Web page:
Investor sentiment has become so bearish that it’s bullish.
“Don’t be bearish.” That was the message delivered by a Wall Street Journal article in August 2021.
A bull market in bonds is set to return with a vengeance as the Fed once again makes a policy mistake.
Buying stocks is easy; the hard part is knowing when to sell.
Recession warnings are clearly on the rise. Much of the initial media fervor focuses on the inversion of the yield curve.
Is there a bear market lurking in the shadows?
Is it still a “bear market rally?”
The “wisdom of the crowd” isn’t always wise to follow. A recent article by Scott Nations via MarketWatch made an excellent point.
Did Goldman Sachs destroy a persistent myth about investing in stocks? Sam Ro recently suggested such was the case for the “sacred CAPE ratio.”
“Anatomy of a Bear Market” by Russell Napier is a “must-read” manuscript. Given current market dynamics, a review seems timely.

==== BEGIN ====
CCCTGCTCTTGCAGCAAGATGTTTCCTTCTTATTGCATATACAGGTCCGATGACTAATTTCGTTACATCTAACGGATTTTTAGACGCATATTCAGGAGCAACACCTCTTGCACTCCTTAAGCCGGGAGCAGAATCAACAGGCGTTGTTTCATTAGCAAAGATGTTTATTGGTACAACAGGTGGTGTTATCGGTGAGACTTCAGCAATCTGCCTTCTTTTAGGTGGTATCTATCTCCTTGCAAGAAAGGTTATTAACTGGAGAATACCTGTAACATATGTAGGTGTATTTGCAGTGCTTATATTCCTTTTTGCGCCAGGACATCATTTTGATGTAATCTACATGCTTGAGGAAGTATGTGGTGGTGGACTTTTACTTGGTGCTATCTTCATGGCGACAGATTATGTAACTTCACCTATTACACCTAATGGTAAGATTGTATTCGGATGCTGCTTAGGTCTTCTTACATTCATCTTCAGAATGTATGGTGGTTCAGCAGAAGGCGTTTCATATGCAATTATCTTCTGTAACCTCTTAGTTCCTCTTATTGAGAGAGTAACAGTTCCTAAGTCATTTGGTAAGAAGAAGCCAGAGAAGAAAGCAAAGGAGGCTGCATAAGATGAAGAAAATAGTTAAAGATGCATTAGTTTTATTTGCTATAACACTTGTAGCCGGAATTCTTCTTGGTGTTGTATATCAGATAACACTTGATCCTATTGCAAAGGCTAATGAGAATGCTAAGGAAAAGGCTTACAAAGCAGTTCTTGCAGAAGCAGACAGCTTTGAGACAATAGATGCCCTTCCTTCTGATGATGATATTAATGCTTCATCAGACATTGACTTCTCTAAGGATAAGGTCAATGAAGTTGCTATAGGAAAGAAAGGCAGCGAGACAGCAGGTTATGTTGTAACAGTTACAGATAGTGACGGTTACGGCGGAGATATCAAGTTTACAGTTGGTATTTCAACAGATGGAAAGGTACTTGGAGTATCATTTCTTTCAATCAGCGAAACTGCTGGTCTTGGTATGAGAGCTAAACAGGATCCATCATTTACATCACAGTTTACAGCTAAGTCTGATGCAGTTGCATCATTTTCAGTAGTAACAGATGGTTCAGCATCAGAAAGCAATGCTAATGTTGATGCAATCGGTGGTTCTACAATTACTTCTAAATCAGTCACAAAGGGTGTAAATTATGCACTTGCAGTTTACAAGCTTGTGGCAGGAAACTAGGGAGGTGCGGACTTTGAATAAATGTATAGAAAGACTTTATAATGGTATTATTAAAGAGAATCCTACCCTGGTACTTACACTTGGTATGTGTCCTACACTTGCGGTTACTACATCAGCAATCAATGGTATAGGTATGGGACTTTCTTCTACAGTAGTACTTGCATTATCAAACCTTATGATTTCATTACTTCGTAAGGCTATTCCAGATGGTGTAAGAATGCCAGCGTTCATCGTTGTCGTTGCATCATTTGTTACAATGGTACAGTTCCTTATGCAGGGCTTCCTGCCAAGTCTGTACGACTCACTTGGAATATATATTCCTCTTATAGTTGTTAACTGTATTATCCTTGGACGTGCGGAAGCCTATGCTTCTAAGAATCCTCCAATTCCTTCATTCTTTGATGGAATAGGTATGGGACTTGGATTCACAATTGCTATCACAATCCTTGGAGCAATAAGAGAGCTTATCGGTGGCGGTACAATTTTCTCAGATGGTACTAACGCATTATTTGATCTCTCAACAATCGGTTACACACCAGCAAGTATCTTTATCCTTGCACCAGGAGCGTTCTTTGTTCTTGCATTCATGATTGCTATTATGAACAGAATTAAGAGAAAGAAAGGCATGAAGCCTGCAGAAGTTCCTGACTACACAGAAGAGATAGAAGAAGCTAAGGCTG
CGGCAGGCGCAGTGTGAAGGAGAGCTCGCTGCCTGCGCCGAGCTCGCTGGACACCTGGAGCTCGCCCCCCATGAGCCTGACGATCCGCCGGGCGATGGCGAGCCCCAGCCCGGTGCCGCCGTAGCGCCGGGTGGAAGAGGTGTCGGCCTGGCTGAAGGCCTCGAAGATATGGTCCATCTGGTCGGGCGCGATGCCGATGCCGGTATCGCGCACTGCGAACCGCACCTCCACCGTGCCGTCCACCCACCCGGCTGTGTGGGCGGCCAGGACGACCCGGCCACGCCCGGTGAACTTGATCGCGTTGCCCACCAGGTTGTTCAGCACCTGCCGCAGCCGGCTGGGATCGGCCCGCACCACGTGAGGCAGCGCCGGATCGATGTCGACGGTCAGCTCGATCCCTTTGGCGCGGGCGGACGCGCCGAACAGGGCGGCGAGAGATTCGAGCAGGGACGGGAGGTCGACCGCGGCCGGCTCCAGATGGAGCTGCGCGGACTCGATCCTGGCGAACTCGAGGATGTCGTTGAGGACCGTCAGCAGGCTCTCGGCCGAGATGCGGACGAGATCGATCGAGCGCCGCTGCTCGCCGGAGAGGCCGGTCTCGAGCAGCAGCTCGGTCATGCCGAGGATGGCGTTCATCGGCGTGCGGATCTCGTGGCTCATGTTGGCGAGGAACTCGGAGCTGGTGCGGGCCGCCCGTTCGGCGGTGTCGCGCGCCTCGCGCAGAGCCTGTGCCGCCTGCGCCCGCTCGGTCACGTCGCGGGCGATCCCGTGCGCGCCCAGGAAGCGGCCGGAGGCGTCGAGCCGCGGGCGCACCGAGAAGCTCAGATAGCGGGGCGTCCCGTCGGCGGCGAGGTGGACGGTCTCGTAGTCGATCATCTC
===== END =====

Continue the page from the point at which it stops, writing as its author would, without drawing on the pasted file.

Yield curve inversion conversations are dominating the media to the point it almost sounds like the start of a bad joke.
The surge in bond yields suggests that we are nearing the ideal entry point to buy longer-duration bonds for capital appreciation and portfolio protection.
Bailouts are the root cause of the dysfunction of capitalism and the demise of free markets.
“Cash Is Trash” is a common theme as of late as inflation rages from the massive monetary interventions of 2020 and 2021.
Recession risk is rising rapidly. In fact, it is possible that we may already be in one.
The Fed’s QE is officially over.
An earnings reversion is coming.
Hiking rates into a wildly overvalued market is potentially a mistake. So says Bank of America in a recent article.
Greedy corporations are not causing inflation.
“Geopolitical Risk” could well be a reason for the Fed to slow-roll tightening monetary policy in March.
A March stock market rally is likely, but does that mean the risk of a bear market is over?
Market pullback or bear market? Such seems to be the question on everyone’s mind as of late, given the rough start to 2022 so far.
Earnings estimates are more deviated from long-term growth trends than at any point in history.